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ERs hustling to keep up with H1N1 cases

By Danielle Dellorto, CNN Medical Producer
  • Hospitals from coast to coast are bracing for the influx of H1N1 patients
  • Many hospitals are creating alternative care sites to handle an overflow
  • Some officials worry ERs are being unnecessarily strapped by kids who don't need to be there

(CNN) -- Nate Wordell, 7, just feels lousy: swollen eyes, cough, high fever, stomach ache and he's dehydrated. Nate has H1N1.

After toughing it out for three days at home, Nate's parents brought him to the emergency room at Children's Hospital Boston, Massachusetts. "The hardest thing for us was that we couldn't stay ahead of the medication or get him to keep any water down," says Nate's father, Michael Wordell of Auburndale, Massachusetts.

Hospitals from coast to coast are bracing for the influx of patients, just like Nate. Children's Hospital Boston has seen a 40 percent increase in patients this week alone.

"This could get pretty bad," says Dr. Anne Stack, clinical chief of emergency medicine at Children's Hospital Boston. "So we are trying to do as much as we can to prepare. But no one knows when it will end."

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Video: H1N1 kids fill hospitals

Many hospitals are creating alternative care sites in parking lots or in office buildings to handle an overflow of patients in the weeks ahead. Children's Hospital Boston has designated a conference room as a go-to H1N1 triage center. "We don't have additional space so we had to think outside the box," Stack says.

The conference room can be "flipped" in 24 hours, Stack says. "All we have to do is wheel in portable sinks, exam tables, computer equipment, cots and curtains. Everything is on standby. We're ready."

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But some state health officials say emergency rooms are being unnecessarily strapped by children who don't actually need to be there. Most physicians don't test for the virus or prescribe medicine to healthy children who come in with flu-like symptoms.

"The children we are worried about are those who have influenza symptoms and chronic disease [neuromuscular, heart disease, lung disease] or kids under the age of 2. Their immune systems can't fight things off as well, and the severity of their symptoms can grow rapidly," Stack says.

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These high-risk children often report having trouble breathing. That's because H1N1 virus lowers the lungs' ability to pump out enough oxygen.

I can't stress enough that most parents don't need to bring [their] child to the ER.
--Dr. Anne Stack

Intensive care units are also preparing for an increase in patients by tapping into reserve medical equipment, machines like the heart-lung device called ECMO or Extracorporeal Membrane Oxygenation. ECMO helps the lungs heal faster by delivering small breaths into the lungs frequently, rather than large breaths less frequently.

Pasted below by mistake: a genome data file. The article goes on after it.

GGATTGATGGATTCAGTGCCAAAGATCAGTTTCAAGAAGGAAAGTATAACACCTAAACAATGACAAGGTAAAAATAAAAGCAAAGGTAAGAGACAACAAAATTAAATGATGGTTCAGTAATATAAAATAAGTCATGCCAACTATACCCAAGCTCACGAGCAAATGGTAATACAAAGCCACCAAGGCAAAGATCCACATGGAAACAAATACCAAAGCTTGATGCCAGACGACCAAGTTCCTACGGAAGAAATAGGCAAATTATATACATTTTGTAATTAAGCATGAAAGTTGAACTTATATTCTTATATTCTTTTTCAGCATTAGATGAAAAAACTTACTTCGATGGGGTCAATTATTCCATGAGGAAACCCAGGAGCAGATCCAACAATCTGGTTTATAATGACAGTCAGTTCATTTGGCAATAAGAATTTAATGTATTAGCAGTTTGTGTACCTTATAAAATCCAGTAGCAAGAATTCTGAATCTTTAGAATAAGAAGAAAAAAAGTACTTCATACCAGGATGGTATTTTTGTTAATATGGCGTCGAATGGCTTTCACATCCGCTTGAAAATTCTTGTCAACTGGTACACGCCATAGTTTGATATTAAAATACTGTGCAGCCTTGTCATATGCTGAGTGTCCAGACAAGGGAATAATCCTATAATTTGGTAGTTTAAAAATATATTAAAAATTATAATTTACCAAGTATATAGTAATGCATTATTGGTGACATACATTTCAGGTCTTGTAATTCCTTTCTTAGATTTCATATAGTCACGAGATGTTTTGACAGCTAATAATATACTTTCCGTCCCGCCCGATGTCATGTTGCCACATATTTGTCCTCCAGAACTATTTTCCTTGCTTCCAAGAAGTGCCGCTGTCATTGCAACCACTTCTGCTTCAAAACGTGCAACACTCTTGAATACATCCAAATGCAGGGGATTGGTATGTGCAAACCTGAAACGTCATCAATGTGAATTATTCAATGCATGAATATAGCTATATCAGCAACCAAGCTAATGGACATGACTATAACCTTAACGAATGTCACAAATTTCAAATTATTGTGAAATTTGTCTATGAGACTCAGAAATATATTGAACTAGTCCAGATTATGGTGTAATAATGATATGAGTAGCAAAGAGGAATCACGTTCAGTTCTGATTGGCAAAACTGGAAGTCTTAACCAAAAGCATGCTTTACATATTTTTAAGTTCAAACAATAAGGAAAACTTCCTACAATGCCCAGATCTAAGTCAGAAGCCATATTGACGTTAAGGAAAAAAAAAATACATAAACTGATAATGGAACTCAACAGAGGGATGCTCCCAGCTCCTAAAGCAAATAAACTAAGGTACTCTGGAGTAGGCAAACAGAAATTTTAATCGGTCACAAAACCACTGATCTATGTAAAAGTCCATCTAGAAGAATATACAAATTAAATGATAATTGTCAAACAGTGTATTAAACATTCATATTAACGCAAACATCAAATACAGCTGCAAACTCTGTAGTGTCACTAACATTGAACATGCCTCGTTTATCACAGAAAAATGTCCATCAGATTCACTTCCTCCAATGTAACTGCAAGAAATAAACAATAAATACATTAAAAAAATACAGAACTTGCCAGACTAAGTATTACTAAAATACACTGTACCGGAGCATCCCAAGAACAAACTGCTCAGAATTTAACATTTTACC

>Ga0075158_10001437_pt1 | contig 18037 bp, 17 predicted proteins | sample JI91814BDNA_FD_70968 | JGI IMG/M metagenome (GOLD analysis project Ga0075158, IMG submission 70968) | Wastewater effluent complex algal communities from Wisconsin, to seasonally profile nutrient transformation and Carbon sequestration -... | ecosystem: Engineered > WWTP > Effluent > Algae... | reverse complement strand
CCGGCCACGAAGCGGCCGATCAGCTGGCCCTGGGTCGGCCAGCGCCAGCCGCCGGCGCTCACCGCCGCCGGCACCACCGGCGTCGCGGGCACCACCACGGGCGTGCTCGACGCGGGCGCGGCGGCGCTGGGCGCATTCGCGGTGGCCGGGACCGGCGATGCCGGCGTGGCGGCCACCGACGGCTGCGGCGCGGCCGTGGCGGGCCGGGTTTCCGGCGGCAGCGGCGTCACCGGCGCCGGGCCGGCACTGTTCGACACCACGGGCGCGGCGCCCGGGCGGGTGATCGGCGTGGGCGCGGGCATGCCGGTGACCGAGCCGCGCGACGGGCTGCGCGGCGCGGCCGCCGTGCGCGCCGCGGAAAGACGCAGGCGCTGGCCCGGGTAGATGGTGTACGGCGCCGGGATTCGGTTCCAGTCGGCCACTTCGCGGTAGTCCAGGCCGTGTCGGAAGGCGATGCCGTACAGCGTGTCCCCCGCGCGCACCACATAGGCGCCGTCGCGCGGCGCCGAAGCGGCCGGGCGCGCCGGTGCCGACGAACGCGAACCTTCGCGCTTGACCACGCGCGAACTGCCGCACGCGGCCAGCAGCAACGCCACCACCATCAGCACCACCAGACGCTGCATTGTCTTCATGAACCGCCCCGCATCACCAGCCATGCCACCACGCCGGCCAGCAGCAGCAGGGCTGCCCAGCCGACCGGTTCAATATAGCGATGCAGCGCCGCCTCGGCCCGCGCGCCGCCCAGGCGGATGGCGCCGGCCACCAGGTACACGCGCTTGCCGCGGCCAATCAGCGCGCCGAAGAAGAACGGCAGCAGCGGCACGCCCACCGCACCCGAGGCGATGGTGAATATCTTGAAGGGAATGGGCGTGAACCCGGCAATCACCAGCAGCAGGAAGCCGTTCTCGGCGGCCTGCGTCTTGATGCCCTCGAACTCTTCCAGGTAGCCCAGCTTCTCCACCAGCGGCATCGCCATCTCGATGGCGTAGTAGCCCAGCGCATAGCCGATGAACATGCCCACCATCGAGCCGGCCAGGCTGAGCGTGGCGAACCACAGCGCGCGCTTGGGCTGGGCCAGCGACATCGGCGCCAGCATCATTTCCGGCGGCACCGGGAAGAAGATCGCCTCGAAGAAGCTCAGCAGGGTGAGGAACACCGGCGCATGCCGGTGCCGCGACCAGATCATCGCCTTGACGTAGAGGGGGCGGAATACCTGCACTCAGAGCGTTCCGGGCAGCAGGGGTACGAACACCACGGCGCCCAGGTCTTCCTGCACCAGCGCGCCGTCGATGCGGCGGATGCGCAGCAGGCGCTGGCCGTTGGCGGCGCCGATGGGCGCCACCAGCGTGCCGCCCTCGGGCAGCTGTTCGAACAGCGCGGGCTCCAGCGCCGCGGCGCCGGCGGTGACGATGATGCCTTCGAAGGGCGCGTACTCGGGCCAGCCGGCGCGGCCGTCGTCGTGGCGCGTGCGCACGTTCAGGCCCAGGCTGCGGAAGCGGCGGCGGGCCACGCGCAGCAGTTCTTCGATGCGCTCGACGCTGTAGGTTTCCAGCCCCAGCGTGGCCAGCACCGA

Watch: Children's Hospital Boston is handles the influx of H1N1 patients

"This machine helps a child get 900 breaths a minute, which is one of the best ways we treat critically ill children with H1N1," says Dr. Jeffrey Burns, chief of the Division of Critical Care Medicine and director of the Medical/Surgical ICU at Children's Hospital Boston. Burns has treated over 40 critically ill kids so far this year.


Of the children who have died, two-thirds had underlying health conditions, according to the Centers for Disease Control and Prevention. "The children without a pre-existing condition who died appear to have developed a secondary infection after their system was compromised," Stack says.

However, some parents fear not seeking medical treatment will result in their child's symptoms becoming exacerbated and life-threatening. Experts advise parents be alert for symptoms that develop that are uncommon with influenza. The red flags are rash, trouble breathing, no urinating in six to eight hours, mental disorientation or the inability to keep liquids down.

"One thing to not worry too much about is a fever. A fever is one of our body's best defense mechanisms again infection. The H1N1 virus does not like to live at high temperatures, so it is a good protective mechanism," Stack says.

Until the rush of children to the ER slows down, hospitals continue to work on their contingency plans to handle the increase. "I can't stress enough that most parents don't need to bring [their] child to the ER. Lesson Number One is to stay home, manage the fever, watch for worrisome signs."

This is a lesson learned for seven-year-old Nate Wordell and his father. After a few hours in his hometown ER, he was given a prescription to be a "couch potato," then sent on his way home. "He'll probably be back playing with his siblings and back to his old self about two days from now," Stack says.